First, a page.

Lawyers use what's known as a severability clause to protect clients. It says that any term found illegal may be severed [cut] from the agreement without destroying the rest of the agreement.  It's a standard part of an agreement by any competent counsel.

There is a dichotomy of laws involved of property ownership between the US and the Philippines which could indeed contribute to 2 prenuptial agreement execution. Let´s cite an example:

Mr Stiff from California, 81yrs of age, retired, with heirs from a previous marriage is contemplating on marrying Ms Masarap, 20years of age of Vigan, Ilocos Sur, Philippines. Since he´s investing into a $1million valued property in which to live with his soon to be wife, thoughts of preserving some of the value for his heirs came to mind. The laws of the country doesn´t allow foreigners to own land but can be registered to his soon to be wife and him a lessee to the property. He thought that once he passes away or divorce, whichever comes first and the wife sells the property, he would like half of the proceeds to go to his estate. Now, come the questions:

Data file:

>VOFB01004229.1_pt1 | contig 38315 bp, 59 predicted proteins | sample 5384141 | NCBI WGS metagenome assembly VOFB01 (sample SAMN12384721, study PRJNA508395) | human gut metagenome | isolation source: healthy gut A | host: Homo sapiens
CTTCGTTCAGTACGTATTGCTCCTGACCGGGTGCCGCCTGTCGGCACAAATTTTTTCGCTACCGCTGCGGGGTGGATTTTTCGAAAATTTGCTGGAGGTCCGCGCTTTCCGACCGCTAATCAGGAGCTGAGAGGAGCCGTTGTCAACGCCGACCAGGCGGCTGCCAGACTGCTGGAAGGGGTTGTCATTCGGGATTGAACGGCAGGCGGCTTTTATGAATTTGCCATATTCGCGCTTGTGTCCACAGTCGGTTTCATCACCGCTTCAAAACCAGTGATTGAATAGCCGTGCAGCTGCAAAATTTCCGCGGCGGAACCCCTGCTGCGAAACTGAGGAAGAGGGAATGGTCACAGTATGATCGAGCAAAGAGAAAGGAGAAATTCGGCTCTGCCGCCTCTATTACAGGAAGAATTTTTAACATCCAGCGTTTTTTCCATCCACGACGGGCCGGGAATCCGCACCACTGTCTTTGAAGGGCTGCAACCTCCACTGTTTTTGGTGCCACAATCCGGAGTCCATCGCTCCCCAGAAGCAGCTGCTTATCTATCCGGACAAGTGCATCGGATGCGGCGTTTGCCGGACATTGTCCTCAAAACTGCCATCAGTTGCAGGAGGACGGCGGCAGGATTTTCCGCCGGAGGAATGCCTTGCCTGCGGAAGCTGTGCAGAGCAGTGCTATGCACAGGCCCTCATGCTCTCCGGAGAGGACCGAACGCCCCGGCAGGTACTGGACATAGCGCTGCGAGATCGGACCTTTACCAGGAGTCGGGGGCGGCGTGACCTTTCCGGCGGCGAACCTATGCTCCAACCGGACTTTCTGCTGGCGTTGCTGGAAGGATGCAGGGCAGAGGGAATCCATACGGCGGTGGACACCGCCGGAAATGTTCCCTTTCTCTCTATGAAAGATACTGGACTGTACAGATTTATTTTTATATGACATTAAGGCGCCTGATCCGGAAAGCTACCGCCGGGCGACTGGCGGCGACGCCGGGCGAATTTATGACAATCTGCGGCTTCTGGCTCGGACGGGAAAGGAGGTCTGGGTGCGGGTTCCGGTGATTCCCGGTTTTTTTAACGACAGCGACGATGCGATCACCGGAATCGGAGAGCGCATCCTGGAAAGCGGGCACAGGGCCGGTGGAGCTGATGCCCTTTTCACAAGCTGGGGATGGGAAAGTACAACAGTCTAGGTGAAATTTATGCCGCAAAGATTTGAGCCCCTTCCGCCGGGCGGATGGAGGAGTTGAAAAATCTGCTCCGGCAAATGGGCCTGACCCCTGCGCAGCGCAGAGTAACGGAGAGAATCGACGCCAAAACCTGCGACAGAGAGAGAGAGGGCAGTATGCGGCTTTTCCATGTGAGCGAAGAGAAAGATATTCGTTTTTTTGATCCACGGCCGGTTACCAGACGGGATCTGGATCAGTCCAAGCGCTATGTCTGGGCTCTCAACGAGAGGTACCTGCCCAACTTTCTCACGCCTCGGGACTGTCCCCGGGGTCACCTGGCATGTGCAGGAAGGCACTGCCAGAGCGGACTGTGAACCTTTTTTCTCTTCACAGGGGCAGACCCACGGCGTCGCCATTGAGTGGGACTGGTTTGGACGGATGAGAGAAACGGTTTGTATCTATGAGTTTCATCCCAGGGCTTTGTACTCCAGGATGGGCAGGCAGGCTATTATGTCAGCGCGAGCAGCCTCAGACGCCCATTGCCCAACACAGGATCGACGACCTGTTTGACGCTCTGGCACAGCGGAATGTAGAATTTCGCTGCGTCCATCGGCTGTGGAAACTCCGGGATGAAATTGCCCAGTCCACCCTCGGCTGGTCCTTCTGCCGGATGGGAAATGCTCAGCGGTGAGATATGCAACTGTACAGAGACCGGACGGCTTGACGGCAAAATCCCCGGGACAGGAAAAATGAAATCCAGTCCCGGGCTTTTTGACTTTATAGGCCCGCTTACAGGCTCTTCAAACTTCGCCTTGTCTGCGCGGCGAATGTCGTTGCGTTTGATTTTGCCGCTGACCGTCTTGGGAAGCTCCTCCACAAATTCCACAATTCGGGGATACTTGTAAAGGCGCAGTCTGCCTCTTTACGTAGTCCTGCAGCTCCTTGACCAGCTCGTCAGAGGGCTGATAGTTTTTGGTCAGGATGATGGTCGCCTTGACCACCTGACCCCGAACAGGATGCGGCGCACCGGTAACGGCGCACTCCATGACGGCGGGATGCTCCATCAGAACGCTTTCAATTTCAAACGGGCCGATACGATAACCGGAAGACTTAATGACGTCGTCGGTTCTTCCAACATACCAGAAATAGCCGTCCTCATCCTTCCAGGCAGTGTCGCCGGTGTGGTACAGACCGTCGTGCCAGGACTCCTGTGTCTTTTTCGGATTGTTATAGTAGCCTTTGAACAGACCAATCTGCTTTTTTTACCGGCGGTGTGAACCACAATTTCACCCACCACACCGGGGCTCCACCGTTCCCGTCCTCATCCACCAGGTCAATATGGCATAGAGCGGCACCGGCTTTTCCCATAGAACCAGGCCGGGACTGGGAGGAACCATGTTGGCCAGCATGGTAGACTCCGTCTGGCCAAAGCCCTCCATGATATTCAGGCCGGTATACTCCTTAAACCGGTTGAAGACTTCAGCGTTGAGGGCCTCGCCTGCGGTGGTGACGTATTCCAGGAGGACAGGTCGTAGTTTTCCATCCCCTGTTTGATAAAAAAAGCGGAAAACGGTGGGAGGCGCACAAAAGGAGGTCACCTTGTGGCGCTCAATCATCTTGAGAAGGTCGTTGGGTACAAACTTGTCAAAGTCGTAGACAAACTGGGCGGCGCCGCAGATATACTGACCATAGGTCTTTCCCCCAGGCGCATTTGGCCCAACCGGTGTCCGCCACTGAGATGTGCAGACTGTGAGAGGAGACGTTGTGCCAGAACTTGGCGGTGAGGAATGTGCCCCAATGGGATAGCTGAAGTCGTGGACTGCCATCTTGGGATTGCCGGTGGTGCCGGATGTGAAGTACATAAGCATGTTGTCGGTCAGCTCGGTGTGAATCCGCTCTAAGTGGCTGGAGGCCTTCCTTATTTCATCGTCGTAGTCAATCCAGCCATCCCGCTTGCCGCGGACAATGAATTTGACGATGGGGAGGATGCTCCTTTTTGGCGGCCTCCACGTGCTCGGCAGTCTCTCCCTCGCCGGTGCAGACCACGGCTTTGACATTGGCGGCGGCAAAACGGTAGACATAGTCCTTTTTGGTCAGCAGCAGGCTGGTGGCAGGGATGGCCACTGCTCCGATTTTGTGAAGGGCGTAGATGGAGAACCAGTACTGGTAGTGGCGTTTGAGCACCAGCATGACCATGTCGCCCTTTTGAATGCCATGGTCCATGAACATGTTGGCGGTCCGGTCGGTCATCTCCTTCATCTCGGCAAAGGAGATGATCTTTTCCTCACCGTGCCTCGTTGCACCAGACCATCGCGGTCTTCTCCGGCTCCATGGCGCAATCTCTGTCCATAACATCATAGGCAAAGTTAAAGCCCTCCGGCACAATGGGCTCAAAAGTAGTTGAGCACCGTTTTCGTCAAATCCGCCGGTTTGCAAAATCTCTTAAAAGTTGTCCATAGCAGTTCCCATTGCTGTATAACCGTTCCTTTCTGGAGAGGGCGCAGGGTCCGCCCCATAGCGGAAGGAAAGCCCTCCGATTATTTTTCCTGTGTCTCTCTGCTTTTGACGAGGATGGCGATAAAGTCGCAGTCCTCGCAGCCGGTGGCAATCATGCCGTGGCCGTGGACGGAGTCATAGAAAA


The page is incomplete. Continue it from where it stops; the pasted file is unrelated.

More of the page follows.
1. How would you sir protect the rights of Mr Stiff? Wouldn´t a prenuptial agreement drafted by a Filipino lawyer relevant to the laws of the country very pertinent since they are husband and wife although the property is in his wife´s name?

2. If no prenuptial agreement is done in the Philippines, and only one (which is the US) is performed
specifying his rights, how would his heirs protect their interest with the barrage on non-compliance from her Filipino lawyers since the property was on his wife´s name? They can allege that due to duress she was forced to concur and agree of the California venue.